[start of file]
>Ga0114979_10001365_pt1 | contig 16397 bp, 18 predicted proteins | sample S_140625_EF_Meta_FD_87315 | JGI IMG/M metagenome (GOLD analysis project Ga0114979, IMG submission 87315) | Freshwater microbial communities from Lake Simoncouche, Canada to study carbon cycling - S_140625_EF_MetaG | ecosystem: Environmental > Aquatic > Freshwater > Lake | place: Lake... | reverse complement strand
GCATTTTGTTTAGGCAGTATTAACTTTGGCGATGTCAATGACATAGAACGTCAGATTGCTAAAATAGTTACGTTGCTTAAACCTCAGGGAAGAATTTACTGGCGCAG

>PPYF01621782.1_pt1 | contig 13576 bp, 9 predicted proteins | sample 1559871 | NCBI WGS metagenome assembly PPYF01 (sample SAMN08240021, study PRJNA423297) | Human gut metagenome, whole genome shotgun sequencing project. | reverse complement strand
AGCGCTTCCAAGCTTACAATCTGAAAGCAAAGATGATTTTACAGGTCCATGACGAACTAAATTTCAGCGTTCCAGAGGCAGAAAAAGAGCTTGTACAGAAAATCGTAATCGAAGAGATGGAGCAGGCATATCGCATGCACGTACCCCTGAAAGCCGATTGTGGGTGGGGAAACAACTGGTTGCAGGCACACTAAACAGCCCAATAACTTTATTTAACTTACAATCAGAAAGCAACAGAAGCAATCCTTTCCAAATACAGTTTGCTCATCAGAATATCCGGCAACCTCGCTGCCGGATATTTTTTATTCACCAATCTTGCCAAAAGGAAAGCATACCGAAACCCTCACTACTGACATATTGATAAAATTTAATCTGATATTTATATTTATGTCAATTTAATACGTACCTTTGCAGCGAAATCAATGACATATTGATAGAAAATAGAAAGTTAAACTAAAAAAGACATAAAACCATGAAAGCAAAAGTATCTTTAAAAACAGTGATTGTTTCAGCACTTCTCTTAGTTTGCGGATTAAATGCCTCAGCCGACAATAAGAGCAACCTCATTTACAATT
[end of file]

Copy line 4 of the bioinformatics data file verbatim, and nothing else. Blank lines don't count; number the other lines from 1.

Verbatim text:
AGCGCTTCCAAGCTTACAATCTGAAAGCAAAGATGATTTTACAGGTCCATGACGAACTAAATTTCAGCGTTCCAGAGGCAGAAAAAGAGCTTGTACAGAAAATCGTAATCGAAGAGATGGAGCAGGCATATCGCATGCACGTACCCCTGAAAGCCGATTGTGGGTGGGGAAACAACTGGTTGCAGGCACACTAAACAGCCCAATAACTTTATTTAACTTACAATCAGAAAGCAACAGAAGCAATCCTTTCCAAATACAGTTTGCTCATCAGAATATCCGGCAACCTCGCTGCCGGATATTTTTTATTCACCAATCTTGCCAAAAGGAAAGCATACCGAAACCCTCACTACTGACATATTGATAAAATTTAATCTGATATTTATATTTATGTCAATTTAATACGTACCTTTGCAGCGAAATCAATGACATATTGATAGAAAATAGAAAGTTAAACTAAAAAAGACATAAAACCATGAAAGCAAAAGTATCTTTAAAAACAGTGATTGTTTCAGCACTTCTCTTAGTTTGCGGATTAAATGCCTCAGCCGACAATAAGAGCAACCTCATTTACAATT